“Campaign for Michigan Families, a political action group, spent $1,500 on radio ads and $1,000 on robo-calls to voters, citing (Judge William) Baillargeon’s past as a board member of the (homosexual activist) Triangle Foundation and a 2004 donation he made to a group opposing Michigan’s Marriage Protection Amendment. …Gary Glenn, chairman of the PAC and president of the American Family Association of Michigan, said he thought the PAC’s advertisements and phone messages were fair. ‘Judge Baillargeon does not warrant any special exceptions, to not be held accountable for his personal actions,’ he said.”
GRAND RAPIDS PRESS
Grand Rapids, Michigan
November 6, 2008
Attack ads’ role debated in Allegan judge ouster
by John Tunison
ALLEGAN — In the judicial world, ousting a sitting judge at the polls seldom is successful.
Attorney Kevin Cronin achieved the feat Tuesday, as supporters credited “key conservative support” in his razor-thin victory over Allegan County Circuit Judge William Baillargeon.
They do not deny, however, an attack campaign questioning Baillargeon’s past ties to a support group for gays and lesbians may have helped.
“I don’t know it had as much of a role as some say,” said Cronin’s campaign manager, Joshua Leatherman. “But it may have made some difference.”
Campaign for Michigan Families, a political action group, spent $1,500 on radio ads and $1,000 on robo-calls to voters, citing Baillargeon’s past as a board member of the Triangle Foundation and a 2004 donation he made to a group opposing Michigan’s Marriage Protection Amendment.
Cronin’s campaign is not affiliated with the PAC.
The election came down to the last two of 52 precincts in the county, with Cronin ultimately winning by 255 votes out of more than 43,000 cast in the race.
Candidates, with both receiving more than 21,000 votes, learned the outcome about 5 a.m. Wednesday after election workers solved a voting machine malfunction in Gun Plain Township, near Plainwell.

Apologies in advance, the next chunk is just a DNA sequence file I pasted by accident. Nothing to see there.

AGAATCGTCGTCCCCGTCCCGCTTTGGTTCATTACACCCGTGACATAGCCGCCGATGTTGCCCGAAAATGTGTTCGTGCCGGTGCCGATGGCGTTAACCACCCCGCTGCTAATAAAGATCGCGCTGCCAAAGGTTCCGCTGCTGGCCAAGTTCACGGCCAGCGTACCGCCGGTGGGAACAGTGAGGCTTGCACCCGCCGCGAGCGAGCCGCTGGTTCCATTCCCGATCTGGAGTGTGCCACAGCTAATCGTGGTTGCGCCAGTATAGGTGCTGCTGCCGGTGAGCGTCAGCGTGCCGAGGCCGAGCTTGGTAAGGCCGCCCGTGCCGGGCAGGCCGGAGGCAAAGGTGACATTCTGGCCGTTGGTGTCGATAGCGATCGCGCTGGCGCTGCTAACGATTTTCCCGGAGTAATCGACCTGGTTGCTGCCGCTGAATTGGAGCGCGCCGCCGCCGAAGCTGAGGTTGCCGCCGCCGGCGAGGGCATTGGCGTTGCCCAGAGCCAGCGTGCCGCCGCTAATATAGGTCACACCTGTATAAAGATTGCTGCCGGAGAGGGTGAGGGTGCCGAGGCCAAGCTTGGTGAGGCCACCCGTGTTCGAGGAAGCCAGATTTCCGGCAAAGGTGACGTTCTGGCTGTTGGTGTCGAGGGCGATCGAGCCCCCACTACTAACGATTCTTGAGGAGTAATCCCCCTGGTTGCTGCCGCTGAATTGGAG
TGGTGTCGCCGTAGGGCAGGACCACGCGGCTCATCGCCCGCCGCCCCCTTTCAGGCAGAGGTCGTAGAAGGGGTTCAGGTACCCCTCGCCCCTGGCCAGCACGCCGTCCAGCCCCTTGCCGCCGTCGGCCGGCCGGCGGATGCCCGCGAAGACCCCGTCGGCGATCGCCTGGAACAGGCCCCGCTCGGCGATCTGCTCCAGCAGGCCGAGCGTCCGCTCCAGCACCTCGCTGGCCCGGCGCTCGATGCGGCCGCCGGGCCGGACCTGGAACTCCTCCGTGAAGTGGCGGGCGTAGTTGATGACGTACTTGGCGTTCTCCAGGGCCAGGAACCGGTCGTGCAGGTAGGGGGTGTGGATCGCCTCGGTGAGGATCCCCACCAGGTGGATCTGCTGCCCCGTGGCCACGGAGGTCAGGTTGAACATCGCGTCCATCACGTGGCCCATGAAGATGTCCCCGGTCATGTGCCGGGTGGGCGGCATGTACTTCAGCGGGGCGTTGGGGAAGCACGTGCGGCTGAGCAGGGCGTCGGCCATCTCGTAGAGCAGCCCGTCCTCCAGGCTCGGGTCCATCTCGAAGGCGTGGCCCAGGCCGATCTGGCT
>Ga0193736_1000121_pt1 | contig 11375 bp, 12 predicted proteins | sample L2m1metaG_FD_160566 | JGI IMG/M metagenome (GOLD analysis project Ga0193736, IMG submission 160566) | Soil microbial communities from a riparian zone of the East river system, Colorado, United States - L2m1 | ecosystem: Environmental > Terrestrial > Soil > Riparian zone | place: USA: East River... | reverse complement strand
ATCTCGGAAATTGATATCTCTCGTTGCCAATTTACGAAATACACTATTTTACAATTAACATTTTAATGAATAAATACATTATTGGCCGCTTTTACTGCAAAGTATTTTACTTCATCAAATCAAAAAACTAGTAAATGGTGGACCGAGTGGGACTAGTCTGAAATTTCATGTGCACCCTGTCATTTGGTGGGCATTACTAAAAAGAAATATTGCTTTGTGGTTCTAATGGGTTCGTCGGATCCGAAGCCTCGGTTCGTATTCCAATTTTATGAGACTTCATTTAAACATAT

Baillargeon, appointed judge last year by Gov. Jennifer Granholm to fill a vacant seat, was aware of the PAC’s campaign against him, but chose not to respond with attacks of his own.
“I don’t think that is something that has a place in the judicial campaign, and I still don’t,” he said Wednesday.
A quality campaign
He said he was proud of his campaign, which focused on his qualifications and support from area judges, attorneys, the Allegan Bar Association and law enforcement, including Sheriff Blaine Koops.
“They put themselves on the line for me,” he said. “I have no regrets.”
Baillargeon, a former civil litigation attorney, said he was not sure what he will do when his term expires in January.
Cronin’s supporters believe a key endorsement from Right to Life of Michigan, as well as support from U.S. Rep. Peter Hoekstra and businessman Dick DeVos, made a difference in the election.
“You can never underestimate the Right to Life endorsement in Allegan County,” said Leatherman, who noted an aggressive door-to-door campaign, direct-mail advertising and last-minute robo calls to get out the vote.
Cronin could not be reached for comment.
Gary Glenn, chairman of the PAC and president of the American Family Association of Michigan, said he thought the PAC’s advertisements and phone messages were fair.
“Judge Baillargeon does not warrant any special exceptions to not be held accountable for his personal actions,” he said. “The entire race was as much a reflection of Jennifer Granholm’s disdain for the values of Allegan County as anything.”